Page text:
The learning environment presents participants with a series of experiences where they learn to identify advertising and marketing messages. Then, tweens are asked to apply critical thinking skills to make informed consumer decisions.
Parent and teacher sections provide lesson places and teacher videos. Educational materials including lessons, worksheets, and family handouts are aligned with national standards. The materials can be downloaded or hard copies can be ordered for free. In addition, a help area and glossary are also available.
Librarians will find this website to be an engaging way to teacher consumer literacy skills.
To learn more, go to

Monday, November 02, 2015

Book Review: Stanley's Diner

STANLEY’S DINER by William Bee is an adorable picture book about everyday activities at a restaurant.
The story follows Stanley’s day working at a diner. Questions are woven throughout the text to keep readers actively engaged in the story. The large, easy-to-read text and bright, computer-generated illustrations are attractive and easy to understand.
Librarians will find that young readers enjoy acting out restaurant activities and talking about what happens in the diners they’ve visited. Consider creating a display of books from the Stanley series including Stanley the Builder, Stanley the Farmer, and Stanley’s Garage.
Published by Peachtree Publishers on September 1, 2015. Review copy courtesy of publisher.

Website Review: Zooniverse

ZOONIVERSE is a website that provides users the chance to participate in real discoveries through citizen science projects.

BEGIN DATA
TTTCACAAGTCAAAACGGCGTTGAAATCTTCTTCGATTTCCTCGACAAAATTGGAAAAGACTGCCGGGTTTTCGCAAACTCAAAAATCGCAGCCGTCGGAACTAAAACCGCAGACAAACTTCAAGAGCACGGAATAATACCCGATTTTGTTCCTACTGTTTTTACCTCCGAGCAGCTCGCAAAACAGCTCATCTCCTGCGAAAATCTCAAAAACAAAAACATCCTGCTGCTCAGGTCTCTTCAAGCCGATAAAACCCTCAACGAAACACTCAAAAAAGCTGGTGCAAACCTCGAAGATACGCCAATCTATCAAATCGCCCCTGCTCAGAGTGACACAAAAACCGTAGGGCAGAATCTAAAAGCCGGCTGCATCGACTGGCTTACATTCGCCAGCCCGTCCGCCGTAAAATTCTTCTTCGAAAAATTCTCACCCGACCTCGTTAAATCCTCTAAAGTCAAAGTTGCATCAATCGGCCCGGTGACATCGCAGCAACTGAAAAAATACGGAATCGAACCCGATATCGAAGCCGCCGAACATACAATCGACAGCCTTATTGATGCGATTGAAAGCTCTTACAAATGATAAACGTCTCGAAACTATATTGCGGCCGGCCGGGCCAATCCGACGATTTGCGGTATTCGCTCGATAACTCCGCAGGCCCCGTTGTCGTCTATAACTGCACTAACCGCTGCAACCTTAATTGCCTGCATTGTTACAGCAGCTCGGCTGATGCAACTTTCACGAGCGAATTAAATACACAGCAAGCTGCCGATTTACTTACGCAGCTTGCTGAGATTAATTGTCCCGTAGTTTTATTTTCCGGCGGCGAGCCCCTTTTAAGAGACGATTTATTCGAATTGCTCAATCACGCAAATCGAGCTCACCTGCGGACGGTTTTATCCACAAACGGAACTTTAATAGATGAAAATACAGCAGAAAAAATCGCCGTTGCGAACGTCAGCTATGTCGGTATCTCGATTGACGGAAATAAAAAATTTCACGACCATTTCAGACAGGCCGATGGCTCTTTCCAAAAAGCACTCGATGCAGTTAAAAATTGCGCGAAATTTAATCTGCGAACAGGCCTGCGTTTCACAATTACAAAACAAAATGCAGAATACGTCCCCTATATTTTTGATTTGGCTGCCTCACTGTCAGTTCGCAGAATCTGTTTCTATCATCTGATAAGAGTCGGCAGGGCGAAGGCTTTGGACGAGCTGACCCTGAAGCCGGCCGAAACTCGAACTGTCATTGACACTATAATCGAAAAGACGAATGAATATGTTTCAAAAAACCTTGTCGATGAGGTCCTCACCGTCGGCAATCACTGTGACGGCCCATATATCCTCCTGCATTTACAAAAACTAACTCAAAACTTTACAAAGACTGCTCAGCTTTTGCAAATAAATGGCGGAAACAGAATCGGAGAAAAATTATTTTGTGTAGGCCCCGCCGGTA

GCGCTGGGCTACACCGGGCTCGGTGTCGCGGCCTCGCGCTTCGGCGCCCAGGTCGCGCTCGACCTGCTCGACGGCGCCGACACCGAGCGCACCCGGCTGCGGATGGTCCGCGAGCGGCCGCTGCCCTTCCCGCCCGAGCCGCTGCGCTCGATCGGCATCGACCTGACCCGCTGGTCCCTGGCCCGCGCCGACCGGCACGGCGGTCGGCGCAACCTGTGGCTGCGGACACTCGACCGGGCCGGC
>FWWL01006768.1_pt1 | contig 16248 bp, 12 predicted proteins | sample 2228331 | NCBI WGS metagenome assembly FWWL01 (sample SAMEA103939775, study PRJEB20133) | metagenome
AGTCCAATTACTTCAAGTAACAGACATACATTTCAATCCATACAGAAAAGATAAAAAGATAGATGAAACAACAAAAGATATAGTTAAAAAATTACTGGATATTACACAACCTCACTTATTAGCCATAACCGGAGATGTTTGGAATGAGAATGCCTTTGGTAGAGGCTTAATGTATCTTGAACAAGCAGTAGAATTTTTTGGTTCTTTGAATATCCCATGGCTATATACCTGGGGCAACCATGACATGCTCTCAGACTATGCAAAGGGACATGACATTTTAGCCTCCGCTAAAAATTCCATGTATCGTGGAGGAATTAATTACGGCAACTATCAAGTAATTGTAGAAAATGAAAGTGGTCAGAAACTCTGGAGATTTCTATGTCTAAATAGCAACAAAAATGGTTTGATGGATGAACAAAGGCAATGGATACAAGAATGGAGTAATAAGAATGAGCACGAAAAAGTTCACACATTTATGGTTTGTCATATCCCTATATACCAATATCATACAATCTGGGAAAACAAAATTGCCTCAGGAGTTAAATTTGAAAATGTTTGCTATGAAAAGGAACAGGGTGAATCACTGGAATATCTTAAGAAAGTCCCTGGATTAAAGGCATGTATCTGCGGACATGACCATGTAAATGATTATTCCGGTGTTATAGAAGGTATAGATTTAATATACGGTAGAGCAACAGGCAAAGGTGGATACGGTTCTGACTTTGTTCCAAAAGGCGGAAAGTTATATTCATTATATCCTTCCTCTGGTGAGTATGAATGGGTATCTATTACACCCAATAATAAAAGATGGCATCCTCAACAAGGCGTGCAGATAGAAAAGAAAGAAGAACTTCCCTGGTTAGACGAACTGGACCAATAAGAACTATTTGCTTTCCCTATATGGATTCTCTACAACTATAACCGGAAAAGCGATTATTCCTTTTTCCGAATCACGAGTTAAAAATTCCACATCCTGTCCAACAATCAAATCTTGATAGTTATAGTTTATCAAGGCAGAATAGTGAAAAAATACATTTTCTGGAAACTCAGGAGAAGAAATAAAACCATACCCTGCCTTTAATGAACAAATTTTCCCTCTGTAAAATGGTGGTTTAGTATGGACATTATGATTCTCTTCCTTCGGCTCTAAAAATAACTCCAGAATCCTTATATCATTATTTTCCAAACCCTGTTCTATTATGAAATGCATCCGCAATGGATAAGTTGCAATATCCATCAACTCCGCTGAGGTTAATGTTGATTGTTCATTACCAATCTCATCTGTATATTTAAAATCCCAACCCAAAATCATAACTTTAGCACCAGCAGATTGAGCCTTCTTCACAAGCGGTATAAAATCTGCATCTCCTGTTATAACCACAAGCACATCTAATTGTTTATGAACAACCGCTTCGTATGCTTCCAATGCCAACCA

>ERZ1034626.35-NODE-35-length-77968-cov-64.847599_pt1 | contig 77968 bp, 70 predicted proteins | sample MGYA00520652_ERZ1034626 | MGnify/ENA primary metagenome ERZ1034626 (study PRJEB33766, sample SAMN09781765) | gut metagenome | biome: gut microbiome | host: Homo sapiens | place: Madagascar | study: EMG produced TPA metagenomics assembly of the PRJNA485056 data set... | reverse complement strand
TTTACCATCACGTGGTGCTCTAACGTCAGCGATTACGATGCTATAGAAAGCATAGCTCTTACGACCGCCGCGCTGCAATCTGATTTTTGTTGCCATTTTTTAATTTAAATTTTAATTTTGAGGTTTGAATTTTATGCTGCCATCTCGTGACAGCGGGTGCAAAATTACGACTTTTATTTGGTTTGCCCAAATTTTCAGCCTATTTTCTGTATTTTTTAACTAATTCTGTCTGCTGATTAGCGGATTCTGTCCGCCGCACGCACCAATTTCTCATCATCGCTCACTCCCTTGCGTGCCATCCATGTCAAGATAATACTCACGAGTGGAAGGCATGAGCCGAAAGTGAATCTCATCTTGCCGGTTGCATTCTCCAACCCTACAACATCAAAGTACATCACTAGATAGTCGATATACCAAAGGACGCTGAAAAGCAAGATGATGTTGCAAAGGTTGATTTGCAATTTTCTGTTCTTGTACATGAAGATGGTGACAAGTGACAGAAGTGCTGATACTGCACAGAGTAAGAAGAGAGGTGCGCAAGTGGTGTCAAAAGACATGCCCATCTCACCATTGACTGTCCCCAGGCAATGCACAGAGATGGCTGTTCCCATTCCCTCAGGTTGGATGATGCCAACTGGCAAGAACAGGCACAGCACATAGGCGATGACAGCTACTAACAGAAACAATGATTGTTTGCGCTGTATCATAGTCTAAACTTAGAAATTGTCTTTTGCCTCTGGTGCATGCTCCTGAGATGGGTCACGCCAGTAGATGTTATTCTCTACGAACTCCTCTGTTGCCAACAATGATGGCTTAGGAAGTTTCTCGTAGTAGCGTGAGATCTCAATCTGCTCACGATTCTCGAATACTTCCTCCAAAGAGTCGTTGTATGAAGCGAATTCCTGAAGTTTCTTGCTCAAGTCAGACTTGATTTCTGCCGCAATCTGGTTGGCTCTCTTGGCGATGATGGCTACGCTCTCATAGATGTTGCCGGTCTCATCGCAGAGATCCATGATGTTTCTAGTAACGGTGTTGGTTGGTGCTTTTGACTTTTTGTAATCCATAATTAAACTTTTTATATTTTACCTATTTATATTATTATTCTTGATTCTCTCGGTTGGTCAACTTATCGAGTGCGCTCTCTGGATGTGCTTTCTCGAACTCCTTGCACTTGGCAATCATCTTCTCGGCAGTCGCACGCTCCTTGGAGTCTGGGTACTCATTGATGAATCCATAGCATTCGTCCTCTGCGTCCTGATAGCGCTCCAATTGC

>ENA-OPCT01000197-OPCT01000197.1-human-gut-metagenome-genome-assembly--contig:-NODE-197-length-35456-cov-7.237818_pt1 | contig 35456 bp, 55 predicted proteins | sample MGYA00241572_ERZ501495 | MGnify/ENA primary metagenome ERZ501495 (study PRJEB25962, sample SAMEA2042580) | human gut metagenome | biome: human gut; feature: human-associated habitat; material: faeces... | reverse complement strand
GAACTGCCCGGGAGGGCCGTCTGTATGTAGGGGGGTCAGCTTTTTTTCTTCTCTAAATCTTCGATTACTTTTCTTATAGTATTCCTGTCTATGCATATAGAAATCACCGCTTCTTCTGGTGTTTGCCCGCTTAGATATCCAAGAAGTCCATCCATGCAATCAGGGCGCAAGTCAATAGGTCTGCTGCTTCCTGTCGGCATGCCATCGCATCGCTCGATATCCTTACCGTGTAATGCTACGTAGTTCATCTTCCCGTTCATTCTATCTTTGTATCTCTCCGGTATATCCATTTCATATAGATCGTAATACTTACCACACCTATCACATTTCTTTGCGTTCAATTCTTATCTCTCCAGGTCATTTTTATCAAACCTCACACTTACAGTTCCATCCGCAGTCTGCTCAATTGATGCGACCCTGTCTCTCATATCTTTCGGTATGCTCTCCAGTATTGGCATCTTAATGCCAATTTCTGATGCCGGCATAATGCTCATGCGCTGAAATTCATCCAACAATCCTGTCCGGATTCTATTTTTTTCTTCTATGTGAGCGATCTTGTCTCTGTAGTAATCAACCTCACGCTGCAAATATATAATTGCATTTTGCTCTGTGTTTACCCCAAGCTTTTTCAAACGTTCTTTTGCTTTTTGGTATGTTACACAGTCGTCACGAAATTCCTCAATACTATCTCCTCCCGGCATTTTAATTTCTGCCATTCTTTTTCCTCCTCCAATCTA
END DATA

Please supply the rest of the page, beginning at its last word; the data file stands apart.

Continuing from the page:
This collaborative volunteer project lets users contribute to real-world, cutting edge research across content areas including the sciences and humanities.
Participants can jump into dozens of current projects including transcribing historical documents, recording the life of chimpanzees, and characterizing bat calls.
Daily Zooniverse provides engaging, quick resources and activities that would make great lesson starters.
The Talk area provides a place where users can ask questions. The Blog shares the latest project news.
The companion website, ZOOTEACH contains high-quality lessons and resources that connect with the citizen science projects in the areas of sciences, mathematics, humanities, and arts. Resources are available for K-12 and higher education.
Librarians will find the many authentic projects a great catalyst for inquiry and learning. Use one of the projects to jumpstart an investigation in your library.
Visit the website at
Visit the lessons at

Sunday, November 01, 2015

Book Review: Zeroes

ZEROES by Scott Westerfeld is a superhero action drama featuring a group of teens with unusual powers.
Ethan has a voice inside him who’ll say what people want to hear and Kelsie can control crowds. Along with other special teens, they face dangerous criminals.
While lacking the heart-pounding thrill-ride promised in the blurb, the book does provide a nice introduction to a series likely to be popular with teens.
Librarians will find that fans of shows like The Alphas, X-Men, and Heroes will be drawn to the superhero action and adventure storyline. However, those expecting Westerfeld’s steampunk or dystopian themes may be disappointed.
Published by Simon Pulse on September 29, 2015. ARC from Edelweiss.